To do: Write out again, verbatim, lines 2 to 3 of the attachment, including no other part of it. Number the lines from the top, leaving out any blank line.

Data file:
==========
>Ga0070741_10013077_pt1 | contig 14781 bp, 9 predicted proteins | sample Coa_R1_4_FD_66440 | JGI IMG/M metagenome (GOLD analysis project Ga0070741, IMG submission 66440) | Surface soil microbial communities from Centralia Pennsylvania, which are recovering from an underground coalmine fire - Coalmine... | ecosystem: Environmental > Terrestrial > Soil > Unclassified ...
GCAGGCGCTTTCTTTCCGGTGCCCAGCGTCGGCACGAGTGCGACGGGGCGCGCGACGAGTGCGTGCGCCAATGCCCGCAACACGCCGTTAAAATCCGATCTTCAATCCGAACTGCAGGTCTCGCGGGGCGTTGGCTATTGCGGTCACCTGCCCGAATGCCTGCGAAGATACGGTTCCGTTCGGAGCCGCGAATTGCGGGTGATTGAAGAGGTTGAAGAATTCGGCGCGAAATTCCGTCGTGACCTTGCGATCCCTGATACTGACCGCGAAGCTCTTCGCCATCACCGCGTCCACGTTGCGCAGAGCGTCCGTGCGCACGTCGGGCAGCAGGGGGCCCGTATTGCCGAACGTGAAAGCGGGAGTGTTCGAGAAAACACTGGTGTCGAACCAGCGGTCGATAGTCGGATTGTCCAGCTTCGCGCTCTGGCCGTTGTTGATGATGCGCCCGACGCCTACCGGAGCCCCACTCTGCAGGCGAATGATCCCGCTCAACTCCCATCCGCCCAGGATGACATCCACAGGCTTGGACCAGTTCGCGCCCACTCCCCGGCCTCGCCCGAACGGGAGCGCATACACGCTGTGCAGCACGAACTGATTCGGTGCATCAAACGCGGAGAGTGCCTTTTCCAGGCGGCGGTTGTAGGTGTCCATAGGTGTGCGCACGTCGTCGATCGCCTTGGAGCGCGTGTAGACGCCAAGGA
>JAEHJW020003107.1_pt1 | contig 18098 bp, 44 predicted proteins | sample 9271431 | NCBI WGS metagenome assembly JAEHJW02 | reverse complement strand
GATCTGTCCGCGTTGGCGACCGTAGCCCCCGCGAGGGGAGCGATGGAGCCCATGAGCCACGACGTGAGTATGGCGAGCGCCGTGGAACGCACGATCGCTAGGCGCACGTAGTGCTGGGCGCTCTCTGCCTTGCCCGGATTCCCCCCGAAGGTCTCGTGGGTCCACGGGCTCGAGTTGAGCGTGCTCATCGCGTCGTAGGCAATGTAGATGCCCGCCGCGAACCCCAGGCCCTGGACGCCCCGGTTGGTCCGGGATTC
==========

GCAGGCGCTTTCTTTCCGGTGCCCAGCGTCGGCACGAGTGCGACGGGGCGCGCGACGAGTGCGTGCGCCAATGCCCGCAACACGCCGTTAAAATCCGATCTTCAATCCGAACTGCAGGTCTCGCGGGGCGTTGGCTATTGCGGTCACCTGCCCGAATGCCTGCGAAGATACGGTTCCGTTCGGAGCCGCGAATTGCGGGTGATTGAAGAGGTTGAAGAATTCGGCGCGAAATTCCGTCGTGACCTTGCGATCCCTGATACTGACCGCGAAGCTCTTCGCCATCACCGCGTCCACGTTGCGCAGAGCGTCCGTGCGCACGTCGGGCAGCAGGGGGCCCGTATTGCCGAACGTGAAAGCGGGAGTGTTCGAGAAAACACTGGTGTCGAACCAGCGGTCGATAGTCGGATTGTCCAGCTTCGCGCTCTGGCCGTTGTTGATGATGCGCCCGACGCCTACCGGAGCCCCACTCTGCAGGCGAATGATCCCGCTCAACTCCCATCCGCCCAGGATGACATCCACAGGCTTGGACCAGTTCGCGCCCACTCCCCGGCCTCGCCCGAACGGGAGCGCATACACGCTGTGCAGCACGAACTGATTCGGTGCATCAAACGCGGAGAGTGCCTTTTCCAGGCGGCGGTTGTAGGTGTCCATAGGTGTGCGCACGTCGTCGATCGCCTTGGAGCGCGTGTAGACGCCAAGGA
>JAEHJW020003107.1_pt1 | contig 18098 bp, 44 predicted proteins | sample 9271431 | NCBI WGS metagenome assembly JAEHJW02 | reverse complement strand